Last week  I washed and sorted a bunch of those hankie.  I designed seven scarves then passed them onto Kim to sew together.

Now they are for sale.  They are $45 each + $7 shipping.  I take checks or can email you a paypal invoice.

If you see one you like, just email me here or at

Black Butterfly Scarf

Black Butterfly Scarf

Turquoise Scarf

Turquoise Scarf

White and Lacey Scarf

White and Lacey Scarf (Sold)

blue/pink/tan Scarf

blue/pink/tan Scarf

Green and yellow Butterfly Scarf

Green and yellow Butterfly Scarf

Louisiana Dogwood Scarf (this one has a hankie with a map of Louisiana and one with dogwood flowers.)

Louisiana Dogwood Scarf (Sold)

Talking in Pictures

August 29th, 2014


A while back I wrote about wanting to make some drawings that were simpler than the ones I have been doing.  Drawings where not every surface of the paper was filled in. I wrote  about the idea of Horror Vacui,  “the fear of empty spaces”.   I thought about my need to cover the surface of a piece of paper or a piece of fabric with images and words.  And realized that, when I first started drawing with my  sewing machine and on paper,  for me it was somewhat about hiding.  I was hiding my images, within images.  Detracting from what I was trying to say, hiding my mistakes.

Then, when I became more confident about my drawings and putting my words and feeling and thoughts out into the world, my pieces became more direct.  The words easier to read.  But still I filled in every space, out of habit or aesthetic or the  idea that it’s “just what I do”.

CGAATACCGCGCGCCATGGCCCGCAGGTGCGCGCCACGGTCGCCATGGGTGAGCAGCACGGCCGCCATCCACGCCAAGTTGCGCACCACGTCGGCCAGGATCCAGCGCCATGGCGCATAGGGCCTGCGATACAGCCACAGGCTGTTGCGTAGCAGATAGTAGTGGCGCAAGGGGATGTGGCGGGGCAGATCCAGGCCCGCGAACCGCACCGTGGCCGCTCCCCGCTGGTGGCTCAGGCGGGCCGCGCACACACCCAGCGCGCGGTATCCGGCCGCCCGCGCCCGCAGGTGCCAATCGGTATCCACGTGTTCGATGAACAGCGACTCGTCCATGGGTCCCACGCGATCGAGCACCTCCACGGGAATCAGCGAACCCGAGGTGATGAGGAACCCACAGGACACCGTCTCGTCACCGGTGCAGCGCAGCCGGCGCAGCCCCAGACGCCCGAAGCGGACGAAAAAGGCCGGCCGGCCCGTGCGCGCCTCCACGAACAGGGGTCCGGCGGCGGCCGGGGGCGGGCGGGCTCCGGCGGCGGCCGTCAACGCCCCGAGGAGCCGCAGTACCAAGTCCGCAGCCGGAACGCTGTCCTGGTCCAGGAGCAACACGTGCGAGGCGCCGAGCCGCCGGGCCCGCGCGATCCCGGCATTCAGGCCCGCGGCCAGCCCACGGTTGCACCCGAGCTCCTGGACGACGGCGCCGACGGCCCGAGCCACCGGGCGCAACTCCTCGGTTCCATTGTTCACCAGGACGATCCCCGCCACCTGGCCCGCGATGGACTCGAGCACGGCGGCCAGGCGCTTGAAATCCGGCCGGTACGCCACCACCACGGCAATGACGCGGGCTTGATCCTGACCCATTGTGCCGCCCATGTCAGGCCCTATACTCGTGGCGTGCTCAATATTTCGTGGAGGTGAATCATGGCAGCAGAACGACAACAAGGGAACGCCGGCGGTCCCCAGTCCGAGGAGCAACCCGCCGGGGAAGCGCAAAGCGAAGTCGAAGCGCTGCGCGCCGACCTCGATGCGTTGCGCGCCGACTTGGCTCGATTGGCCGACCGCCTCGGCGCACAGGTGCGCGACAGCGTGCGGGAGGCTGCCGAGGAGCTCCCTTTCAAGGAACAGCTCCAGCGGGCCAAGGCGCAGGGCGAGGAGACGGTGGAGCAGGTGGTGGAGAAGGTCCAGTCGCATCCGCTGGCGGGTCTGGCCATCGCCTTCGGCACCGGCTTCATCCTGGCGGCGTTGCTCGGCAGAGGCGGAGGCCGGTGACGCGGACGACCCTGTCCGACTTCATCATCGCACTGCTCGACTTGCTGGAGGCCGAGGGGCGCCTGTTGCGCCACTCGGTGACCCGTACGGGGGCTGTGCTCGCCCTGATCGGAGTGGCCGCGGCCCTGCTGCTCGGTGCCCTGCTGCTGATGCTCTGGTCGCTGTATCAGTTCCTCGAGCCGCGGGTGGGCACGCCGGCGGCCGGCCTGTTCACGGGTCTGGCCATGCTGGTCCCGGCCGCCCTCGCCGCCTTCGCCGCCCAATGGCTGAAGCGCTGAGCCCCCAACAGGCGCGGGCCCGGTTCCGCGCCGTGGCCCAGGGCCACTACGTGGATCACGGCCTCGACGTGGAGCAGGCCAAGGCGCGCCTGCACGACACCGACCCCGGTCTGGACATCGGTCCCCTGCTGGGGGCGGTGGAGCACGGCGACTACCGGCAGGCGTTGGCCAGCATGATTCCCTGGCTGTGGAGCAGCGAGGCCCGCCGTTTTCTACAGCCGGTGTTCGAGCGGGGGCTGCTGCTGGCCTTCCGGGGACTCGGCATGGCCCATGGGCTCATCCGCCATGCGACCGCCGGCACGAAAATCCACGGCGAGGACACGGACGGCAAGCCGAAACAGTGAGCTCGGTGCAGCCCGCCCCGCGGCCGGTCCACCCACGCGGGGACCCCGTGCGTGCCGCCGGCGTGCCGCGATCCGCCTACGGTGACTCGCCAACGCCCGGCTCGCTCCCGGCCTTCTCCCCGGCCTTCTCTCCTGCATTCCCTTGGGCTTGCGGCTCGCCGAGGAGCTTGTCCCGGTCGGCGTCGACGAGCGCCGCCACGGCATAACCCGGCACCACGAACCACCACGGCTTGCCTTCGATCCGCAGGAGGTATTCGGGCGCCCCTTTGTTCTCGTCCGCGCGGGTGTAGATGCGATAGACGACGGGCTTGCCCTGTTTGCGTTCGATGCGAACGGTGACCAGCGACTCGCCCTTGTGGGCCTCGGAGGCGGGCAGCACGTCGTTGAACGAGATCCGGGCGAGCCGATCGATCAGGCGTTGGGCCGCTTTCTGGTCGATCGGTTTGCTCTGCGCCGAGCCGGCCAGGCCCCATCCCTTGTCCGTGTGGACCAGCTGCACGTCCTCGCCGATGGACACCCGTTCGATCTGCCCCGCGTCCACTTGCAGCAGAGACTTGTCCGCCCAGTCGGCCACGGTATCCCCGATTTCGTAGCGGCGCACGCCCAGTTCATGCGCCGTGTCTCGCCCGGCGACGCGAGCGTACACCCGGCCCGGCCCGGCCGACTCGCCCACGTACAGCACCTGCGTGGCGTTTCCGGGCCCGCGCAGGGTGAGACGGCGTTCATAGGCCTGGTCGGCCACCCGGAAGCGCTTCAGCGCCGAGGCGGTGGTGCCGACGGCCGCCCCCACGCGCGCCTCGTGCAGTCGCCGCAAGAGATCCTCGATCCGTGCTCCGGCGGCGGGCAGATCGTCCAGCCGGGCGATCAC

After writing about making simpler pictures, we had the Open House then Jon had his surgery and I didn’t think about it again,  until I made this piece “Patience”.  And when I looked at it I realized it was the simpler drawing that I thought about making months ago.  But there was something about it that made me uncomfortable.  It seemed too simple, revealing,  like standing naked in front of a crowd.  And even though I have more confidence in my words and images to stand on their own and I don’t have to hide so much anymore,  I still had the belief that without all the embellishment, my  simple images weren’t  enough.  That they didn’t have value if they were too simple.  That by filling up the page I was proving that I was working hard at what I was doing giving it value.   As if  time and volume, dictated  worth.